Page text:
Massachusetts Gov. Charlie Baker's proposed $39.6 billion executive budget for fiscal 2017 indicates "mildly positive" credit trends regarding state fund balances and revenue growth, according to Standard & Poor's.

The budget Baker proposed to state lawmakers forecasts slightly higher fund balances at fiscal end 2016 than the state's November disclosure statement, and projects strong 4.3% revenue growth in fiscal 2017.

"The governor is proposing to use favorable revenue growth to make further reductions in the state's structural budget deficit and modestly increase reserves in fiscal 2017," S&P said in a commentary, while adding it will examine the budgetary trends more closely after the state enacts a budget.

S&P and Fitch Ratings rate the commonwealth's general obligation bonds AA-plus. Moody's Investors Service rates them Aa1.

Massachusetts now projects a smaller draw down in reserves during fiscal 2016 than it disclosed in November. State officials attributed slightly improved projected revenue and a reduction in forecasted expenses.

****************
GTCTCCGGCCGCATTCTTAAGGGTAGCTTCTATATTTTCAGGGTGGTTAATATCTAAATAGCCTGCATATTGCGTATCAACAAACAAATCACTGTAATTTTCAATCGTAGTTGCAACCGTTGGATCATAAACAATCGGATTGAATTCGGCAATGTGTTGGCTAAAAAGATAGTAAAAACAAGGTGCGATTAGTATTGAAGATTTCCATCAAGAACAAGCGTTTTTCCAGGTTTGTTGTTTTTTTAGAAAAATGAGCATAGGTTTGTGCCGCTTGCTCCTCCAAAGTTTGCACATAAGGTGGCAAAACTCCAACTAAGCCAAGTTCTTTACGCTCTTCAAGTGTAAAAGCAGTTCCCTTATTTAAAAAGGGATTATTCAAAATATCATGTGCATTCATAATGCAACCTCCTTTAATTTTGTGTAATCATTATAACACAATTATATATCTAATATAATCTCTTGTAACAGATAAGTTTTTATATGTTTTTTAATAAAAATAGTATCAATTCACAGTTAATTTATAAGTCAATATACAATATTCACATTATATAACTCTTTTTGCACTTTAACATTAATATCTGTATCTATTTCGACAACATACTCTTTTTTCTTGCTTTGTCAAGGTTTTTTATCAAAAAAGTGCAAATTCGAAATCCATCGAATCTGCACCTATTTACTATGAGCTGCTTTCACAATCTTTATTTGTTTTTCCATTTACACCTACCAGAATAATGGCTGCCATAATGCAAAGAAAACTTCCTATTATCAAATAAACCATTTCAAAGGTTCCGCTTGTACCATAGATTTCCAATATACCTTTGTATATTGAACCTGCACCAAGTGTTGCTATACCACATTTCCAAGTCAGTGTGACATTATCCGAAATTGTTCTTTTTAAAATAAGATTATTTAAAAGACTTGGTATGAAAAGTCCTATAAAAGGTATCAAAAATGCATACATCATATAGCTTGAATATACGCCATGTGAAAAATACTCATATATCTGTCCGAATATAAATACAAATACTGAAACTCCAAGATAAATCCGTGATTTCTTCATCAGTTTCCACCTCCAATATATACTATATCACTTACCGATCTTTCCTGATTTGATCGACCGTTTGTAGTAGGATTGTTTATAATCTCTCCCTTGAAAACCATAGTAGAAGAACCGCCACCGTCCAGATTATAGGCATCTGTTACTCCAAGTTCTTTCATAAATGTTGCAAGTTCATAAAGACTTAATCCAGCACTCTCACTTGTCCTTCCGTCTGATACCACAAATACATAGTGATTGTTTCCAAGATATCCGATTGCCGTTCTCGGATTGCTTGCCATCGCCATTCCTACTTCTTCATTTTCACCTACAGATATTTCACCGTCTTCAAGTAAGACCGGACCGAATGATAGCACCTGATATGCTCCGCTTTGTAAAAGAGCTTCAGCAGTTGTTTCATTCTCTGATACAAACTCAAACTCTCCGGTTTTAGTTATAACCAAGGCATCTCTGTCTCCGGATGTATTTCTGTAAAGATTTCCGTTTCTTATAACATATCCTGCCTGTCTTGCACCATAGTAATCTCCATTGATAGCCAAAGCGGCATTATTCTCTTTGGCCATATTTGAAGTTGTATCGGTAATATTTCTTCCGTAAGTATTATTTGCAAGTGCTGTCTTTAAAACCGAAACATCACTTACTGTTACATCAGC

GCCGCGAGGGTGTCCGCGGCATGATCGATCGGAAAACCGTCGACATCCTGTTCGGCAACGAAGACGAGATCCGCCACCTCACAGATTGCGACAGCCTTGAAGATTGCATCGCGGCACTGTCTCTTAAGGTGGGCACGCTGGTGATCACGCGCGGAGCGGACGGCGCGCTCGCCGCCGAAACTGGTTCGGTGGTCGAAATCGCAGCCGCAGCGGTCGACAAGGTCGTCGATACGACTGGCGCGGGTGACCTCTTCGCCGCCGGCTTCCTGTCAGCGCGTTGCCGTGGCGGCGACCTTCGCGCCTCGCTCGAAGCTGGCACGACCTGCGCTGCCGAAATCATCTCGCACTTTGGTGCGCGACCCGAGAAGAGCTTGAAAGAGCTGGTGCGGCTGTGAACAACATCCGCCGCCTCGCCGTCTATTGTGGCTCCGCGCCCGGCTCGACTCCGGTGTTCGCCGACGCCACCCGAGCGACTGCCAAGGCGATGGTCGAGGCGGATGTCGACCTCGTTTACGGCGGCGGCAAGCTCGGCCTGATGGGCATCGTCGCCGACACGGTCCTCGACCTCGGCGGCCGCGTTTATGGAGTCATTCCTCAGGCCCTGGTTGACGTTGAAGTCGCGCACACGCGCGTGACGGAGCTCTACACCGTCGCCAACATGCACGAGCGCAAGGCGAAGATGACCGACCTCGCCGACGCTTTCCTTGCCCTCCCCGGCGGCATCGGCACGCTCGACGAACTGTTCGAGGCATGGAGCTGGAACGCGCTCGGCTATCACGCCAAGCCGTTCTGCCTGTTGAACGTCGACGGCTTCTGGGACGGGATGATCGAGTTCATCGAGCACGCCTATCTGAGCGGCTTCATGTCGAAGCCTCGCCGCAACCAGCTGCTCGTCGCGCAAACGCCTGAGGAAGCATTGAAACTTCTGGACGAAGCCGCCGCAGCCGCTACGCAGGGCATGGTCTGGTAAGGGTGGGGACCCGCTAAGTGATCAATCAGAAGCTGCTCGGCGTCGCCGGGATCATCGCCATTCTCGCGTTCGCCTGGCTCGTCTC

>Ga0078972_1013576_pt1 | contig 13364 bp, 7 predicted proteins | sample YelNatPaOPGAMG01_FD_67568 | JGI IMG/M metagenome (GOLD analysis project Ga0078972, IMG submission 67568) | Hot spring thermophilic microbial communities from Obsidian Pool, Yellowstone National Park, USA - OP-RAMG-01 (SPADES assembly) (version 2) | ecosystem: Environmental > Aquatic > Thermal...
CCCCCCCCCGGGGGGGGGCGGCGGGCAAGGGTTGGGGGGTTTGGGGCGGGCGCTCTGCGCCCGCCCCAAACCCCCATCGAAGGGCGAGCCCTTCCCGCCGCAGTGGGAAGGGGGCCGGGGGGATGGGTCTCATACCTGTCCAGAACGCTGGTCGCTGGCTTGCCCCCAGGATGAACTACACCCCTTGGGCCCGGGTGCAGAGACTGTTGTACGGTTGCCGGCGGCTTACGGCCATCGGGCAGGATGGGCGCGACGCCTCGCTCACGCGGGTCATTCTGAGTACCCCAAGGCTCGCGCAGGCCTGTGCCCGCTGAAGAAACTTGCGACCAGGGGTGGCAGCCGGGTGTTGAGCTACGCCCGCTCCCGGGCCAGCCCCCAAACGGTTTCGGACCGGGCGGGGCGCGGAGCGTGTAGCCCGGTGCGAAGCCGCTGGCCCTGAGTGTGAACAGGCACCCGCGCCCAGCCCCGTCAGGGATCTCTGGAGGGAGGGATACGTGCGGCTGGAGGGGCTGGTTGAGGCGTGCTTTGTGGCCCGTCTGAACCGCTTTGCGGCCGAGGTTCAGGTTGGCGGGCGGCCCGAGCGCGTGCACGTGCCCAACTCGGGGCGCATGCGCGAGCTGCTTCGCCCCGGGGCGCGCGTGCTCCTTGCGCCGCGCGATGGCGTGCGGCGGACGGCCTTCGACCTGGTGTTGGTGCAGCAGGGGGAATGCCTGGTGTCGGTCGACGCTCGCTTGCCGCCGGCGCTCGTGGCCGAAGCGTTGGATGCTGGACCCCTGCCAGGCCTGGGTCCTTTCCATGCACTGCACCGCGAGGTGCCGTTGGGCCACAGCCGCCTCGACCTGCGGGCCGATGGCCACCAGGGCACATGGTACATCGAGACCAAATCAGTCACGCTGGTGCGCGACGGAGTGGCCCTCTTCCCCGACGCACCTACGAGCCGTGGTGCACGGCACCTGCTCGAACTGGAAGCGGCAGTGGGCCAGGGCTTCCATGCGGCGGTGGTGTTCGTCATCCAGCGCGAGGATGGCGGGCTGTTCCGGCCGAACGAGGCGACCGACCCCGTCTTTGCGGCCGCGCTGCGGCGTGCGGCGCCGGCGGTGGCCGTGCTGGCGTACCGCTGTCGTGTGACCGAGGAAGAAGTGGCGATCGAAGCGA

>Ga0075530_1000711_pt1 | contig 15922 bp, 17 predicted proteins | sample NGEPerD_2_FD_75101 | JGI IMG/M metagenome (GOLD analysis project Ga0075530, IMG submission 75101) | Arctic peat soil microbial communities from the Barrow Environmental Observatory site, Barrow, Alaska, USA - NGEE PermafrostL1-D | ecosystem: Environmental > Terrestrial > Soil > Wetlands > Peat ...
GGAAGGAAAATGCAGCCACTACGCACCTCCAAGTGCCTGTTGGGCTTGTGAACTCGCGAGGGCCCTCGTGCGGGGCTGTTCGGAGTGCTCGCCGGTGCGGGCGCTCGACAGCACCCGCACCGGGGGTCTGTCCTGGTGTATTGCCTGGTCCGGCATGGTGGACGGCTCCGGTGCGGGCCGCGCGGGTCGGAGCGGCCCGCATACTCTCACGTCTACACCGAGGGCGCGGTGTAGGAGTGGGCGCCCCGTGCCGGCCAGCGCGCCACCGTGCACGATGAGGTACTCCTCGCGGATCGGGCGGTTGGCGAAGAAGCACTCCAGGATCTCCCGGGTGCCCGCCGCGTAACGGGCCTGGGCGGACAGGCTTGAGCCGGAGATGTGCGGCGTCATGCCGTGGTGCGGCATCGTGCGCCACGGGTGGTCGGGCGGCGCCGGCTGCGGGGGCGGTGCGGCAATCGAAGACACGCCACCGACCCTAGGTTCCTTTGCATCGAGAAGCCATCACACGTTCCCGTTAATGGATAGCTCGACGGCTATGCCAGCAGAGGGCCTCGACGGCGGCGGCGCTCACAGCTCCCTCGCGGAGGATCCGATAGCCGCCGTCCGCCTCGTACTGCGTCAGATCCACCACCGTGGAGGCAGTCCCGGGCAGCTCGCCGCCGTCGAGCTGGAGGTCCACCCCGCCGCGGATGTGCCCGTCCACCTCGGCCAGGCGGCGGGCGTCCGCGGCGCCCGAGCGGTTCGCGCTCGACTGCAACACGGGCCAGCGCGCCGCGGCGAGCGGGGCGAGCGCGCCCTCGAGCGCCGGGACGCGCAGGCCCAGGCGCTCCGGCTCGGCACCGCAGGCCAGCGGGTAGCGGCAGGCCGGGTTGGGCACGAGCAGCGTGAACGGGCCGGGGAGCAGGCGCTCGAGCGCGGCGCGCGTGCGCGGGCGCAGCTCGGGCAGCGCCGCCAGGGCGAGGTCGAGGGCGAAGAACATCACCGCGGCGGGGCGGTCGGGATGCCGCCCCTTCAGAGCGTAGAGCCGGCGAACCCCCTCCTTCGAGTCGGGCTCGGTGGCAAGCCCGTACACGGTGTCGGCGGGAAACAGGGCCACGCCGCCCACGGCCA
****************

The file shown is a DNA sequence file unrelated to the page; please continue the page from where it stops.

S&P said that while General Electric last month did not cite taxes as the primary reason for its planned relocation of its world headquarters from Fairfield, Conn., to Boston, state revenue trends reflect a favorable business environment.

"Nevertheless, the state is facing some headwinds, including what we view as high debt and pension liabilities," said S&P. Spending by MassHealth, the commonwealth's combined Medicaid and State Children's Health Insurance Program, consumes more than one-third of the budget, and is projected to increase 5% in fiscal 2017. That's faster than state revenue, though slower growth than in previous years, said S&P.

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